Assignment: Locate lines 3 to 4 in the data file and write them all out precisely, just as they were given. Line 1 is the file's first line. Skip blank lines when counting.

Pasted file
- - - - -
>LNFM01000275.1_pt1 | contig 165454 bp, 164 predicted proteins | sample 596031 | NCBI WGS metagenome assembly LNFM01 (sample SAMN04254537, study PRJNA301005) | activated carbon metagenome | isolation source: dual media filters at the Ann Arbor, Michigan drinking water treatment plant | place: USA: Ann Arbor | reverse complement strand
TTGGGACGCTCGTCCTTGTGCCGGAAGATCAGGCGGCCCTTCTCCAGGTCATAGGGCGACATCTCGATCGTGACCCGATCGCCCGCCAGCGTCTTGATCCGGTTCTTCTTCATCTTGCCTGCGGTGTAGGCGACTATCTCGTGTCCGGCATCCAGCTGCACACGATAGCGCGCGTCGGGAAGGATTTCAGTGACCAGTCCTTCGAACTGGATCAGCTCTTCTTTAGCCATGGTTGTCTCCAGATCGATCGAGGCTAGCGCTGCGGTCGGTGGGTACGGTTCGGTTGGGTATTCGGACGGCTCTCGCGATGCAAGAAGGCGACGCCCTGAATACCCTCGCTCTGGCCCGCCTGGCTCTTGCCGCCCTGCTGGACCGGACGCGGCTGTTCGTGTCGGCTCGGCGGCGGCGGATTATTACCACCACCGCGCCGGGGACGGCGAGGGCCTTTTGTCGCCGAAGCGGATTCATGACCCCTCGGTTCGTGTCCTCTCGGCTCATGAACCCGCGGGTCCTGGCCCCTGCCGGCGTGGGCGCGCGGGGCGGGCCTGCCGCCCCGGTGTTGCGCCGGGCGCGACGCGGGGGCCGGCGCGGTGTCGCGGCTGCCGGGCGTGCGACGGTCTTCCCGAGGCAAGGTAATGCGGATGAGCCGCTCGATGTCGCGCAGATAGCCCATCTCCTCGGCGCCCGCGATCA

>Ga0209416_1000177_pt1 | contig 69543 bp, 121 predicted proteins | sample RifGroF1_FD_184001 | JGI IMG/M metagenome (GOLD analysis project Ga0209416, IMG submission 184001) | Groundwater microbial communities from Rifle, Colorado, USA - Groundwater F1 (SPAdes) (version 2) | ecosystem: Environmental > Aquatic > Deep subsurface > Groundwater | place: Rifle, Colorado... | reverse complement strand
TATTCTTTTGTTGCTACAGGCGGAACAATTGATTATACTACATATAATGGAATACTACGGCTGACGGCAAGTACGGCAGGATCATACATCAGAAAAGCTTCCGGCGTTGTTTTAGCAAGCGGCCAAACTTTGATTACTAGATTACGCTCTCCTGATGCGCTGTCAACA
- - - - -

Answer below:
>Ga0209416_1000177_pt1 | contig 69543 bp, 121 predicted proteins | sample RifGroF1_FD_184001 | JGI IMG/M metagenome (GOLD analysis project Ga0209416, IMG submission 184001) | Groundwater microbial communities from Rifle, Colorado, USA - Groundwater F1 (SPAdes) (version 2) | ecosystem: Environmental > Aquatic > Deep subsurface > Groundwater | place: Rifle, Colorado... | reverse complement strand
TATTCTTTTGTTGCTACAGGCGGAACAATTGATTATACTACATATAATGGAATACTACGGCTGACGGCAAGTACGGCAGGATCATACATCAGAAAAGCTTCCGGCGTTGTTTTAGCAAGCGGCCAAACTTTGATTACTAGATTACGCTCTCCTGATGCGCTGTCAACA